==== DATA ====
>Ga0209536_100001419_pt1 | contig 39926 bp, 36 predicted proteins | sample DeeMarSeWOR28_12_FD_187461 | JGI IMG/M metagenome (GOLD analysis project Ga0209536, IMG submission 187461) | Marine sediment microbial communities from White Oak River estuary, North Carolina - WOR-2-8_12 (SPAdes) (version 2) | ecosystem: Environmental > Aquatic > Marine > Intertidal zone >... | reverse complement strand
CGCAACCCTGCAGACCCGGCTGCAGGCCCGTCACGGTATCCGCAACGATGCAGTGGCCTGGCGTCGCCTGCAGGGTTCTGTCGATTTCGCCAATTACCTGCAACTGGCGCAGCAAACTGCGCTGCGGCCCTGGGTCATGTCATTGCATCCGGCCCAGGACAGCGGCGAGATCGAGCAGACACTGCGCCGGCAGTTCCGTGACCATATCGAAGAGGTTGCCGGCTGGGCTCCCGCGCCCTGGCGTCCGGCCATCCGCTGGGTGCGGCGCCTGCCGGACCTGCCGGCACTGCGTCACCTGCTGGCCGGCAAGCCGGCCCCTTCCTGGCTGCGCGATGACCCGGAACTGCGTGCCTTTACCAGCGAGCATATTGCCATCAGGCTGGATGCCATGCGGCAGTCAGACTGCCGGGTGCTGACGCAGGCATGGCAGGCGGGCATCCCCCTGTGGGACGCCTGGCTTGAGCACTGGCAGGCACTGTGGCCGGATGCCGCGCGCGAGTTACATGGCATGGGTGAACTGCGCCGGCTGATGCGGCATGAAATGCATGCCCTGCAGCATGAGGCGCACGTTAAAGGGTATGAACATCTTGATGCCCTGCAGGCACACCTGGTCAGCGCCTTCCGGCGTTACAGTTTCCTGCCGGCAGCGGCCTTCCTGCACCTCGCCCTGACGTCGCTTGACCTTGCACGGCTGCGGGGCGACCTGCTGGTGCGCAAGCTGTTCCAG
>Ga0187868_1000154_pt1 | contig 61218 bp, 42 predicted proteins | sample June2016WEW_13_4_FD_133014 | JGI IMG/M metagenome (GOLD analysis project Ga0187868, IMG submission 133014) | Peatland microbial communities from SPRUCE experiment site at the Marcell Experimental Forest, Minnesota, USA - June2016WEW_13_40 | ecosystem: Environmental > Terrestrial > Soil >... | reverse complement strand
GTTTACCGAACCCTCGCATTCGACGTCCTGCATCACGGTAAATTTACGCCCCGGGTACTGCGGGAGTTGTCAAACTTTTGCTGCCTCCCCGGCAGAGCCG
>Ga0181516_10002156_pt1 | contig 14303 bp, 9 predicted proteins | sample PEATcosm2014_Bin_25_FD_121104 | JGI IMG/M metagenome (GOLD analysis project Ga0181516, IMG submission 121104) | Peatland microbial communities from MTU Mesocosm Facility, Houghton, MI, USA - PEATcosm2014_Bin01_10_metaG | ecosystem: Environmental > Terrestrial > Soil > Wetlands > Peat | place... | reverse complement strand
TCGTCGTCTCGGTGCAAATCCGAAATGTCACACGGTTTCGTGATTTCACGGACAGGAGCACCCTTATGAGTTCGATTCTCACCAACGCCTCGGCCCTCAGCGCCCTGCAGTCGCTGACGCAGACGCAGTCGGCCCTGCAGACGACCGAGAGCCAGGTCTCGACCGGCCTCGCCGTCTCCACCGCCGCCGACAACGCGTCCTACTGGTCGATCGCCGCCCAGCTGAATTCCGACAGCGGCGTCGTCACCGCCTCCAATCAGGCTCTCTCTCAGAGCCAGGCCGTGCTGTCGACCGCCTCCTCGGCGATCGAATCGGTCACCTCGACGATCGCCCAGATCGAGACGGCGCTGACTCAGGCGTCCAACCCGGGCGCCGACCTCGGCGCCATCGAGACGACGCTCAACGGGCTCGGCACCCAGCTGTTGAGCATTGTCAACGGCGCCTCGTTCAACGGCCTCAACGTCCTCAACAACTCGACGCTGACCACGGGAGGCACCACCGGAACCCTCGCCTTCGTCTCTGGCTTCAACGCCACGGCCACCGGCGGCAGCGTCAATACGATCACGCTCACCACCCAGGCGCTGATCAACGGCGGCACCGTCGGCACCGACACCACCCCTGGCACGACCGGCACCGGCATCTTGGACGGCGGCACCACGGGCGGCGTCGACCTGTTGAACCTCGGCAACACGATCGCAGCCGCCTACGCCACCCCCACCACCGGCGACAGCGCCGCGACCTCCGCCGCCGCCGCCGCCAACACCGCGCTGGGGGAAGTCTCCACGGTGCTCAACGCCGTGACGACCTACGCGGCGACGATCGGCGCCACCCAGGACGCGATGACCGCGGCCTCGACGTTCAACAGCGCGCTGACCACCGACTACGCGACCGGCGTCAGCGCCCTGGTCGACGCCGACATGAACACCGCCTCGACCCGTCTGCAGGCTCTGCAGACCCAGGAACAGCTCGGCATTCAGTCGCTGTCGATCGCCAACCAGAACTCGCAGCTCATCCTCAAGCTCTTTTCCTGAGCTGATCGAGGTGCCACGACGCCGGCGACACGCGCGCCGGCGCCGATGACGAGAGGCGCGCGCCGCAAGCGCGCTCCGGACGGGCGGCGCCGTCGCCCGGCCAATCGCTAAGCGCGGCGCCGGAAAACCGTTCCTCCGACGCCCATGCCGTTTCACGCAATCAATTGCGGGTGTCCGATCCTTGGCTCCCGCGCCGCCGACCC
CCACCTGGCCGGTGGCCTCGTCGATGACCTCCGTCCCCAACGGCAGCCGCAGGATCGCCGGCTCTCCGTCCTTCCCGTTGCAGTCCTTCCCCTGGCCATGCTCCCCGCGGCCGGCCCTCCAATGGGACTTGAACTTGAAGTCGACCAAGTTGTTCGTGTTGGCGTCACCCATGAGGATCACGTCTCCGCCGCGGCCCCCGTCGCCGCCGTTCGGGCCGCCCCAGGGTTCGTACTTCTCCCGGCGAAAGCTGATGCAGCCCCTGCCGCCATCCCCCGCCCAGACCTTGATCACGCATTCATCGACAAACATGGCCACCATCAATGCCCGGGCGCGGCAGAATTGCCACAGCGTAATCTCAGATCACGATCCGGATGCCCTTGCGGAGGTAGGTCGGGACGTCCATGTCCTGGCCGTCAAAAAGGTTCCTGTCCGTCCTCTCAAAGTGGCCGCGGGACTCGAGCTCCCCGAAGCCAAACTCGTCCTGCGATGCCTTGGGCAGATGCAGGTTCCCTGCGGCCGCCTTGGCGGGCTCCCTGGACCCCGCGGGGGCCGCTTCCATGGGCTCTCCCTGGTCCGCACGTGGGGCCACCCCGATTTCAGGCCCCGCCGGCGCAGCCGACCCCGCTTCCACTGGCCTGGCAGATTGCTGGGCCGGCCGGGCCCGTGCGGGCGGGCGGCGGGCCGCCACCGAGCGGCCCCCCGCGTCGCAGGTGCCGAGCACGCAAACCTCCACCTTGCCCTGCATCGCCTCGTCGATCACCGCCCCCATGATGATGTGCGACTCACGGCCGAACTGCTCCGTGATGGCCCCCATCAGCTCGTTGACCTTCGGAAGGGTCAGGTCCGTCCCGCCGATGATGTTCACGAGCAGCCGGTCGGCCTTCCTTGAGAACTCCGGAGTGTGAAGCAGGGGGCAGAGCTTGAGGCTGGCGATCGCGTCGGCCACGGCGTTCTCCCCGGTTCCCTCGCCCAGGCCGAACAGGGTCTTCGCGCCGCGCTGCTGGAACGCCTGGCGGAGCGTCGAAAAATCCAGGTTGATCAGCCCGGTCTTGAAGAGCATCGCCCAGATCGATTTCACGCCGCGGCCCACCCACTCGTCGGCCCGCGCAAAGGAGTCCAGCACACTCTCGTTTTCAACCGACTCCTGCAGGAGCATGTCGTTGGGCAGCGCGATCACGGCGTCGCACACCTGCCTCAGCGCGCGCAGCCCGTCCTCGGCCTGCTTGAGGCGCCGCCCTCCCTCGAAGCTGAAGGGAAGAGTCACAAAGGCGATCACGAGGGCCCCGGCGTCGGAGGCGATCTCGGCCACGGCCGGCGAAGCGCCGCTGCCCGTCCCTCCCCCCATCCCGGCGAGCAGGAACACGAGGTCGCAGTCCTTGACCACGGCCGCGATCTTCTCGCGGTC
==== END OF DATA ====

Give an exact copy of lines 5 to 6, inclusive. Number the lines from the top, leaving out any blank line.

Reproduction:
>Ga0181516_10002156_pt1 | contig 14303 bp, 9 predicted proteins | sample PEATcosm2014_Bin_25_FD_121104 | JGI IMG/M metagenome (GOLD analysis project Ga0181516, IMG submission 121104) | Peatland microbial communities from MTU Mesocosm Facility, Houghton, MI, USA - PEATcosm2014_Bin01_10_metaG | ecosystem: Environmental > Terrestrial > Soil > Wetlands > Peat | place... | reverse complement strand
TCGTCGTCTCGGTGCAAATCCGAAATGTCACACGGTTTCGTGATTTCACGGACAGGAGCACCCTTATGAGTTCGATTCTCACCAACGCCTCGGCCCTCAGCGCCCTGCAGTCGCTGACGCAGACGCAGTCGGCCCTGCAGACGACCGAGAGCCAGGTCTCGACCGGCCTCGCCGTCTCCACCGCCGCCGACAACGCGTCCTACTGGTCGATCGCCGCCCAGCTGAATTCCGACAGCGGCGTCGTCACCGCCTCCAATCAGGCTCTCTCTCAGAGCCAGGCCGTGCTGTCGACCGCCTCCTCGGCGATCGAATCGGTCACCTCGACGATCGCCCAGATCGAGACGGCGCTGACTCAGGCGTCCAACCCGGGCGCCGACCTCGGCGCCATCGAGACGACGCTCAACGGGCTCGGCACCCAGCTGTTGAGCATTGTCAACGGCGCCTCGTTCAACGGCCTCAACGTCCTCAACAACTCGACGCTGACCACGGGAGGCACCACCGGAACCCTCGCCTTCGTCTCTGGCTTCAACGCCACGGCCACCGGCGGCAGCGTCAATACGATCACGCTCACCACCCAGGCGCTGATCAACGGCGGCACCGTCGGCACCGACACCACCCCTGGCACGACCGGCACCGGCATCTTGGACGGCGGCACCACGGGCGGCGTCGACCTGTTGAACCTCGGCAACACGATCGCAGCCGCCTACGCCACCCCCACCACCGGCGACAGCGCCGCGACCTCCGCCGCCGCCGCCGCCAACACCGCGCTGGGGGAAGTCTCCACGGTGCTCAACGCCGTGACGACCTACGCGGCGACGATCGGCGCCACCCAGGACGCGATGACCGCGGCCTCGACGTTCAACAGCGCGCTGACCACCGACTACGCGACCGGCGTCAGCGCCCTGGTCGACGCCGACATGAACACCGCCTCGACCCGTCTGCAGGCTCTGCAGACCCAGGAACAGCTCGGCATTCAGTCGCTGTCGATCGCCAACCAGAACTCGCAGCTCATCCTCAAGCTCTTTTCCTGAGCTGATCGAGGTGCCACGACGCCGGCGACACGCGCGCCGGCGCCGATGACGAGAGGCGCGCGCCGCAAGCGCGCTCCGGACGGGCGGCGCCGTCGCCCGGCCAATCGCTAAGCGCGGCGCCGGAAAACCGTTCCTCCGACGCCCATGCCGTTTCACGCAATCAATTGCGGGTGTCCGATCCTTGGCTCCCGCGCCGCCGACCC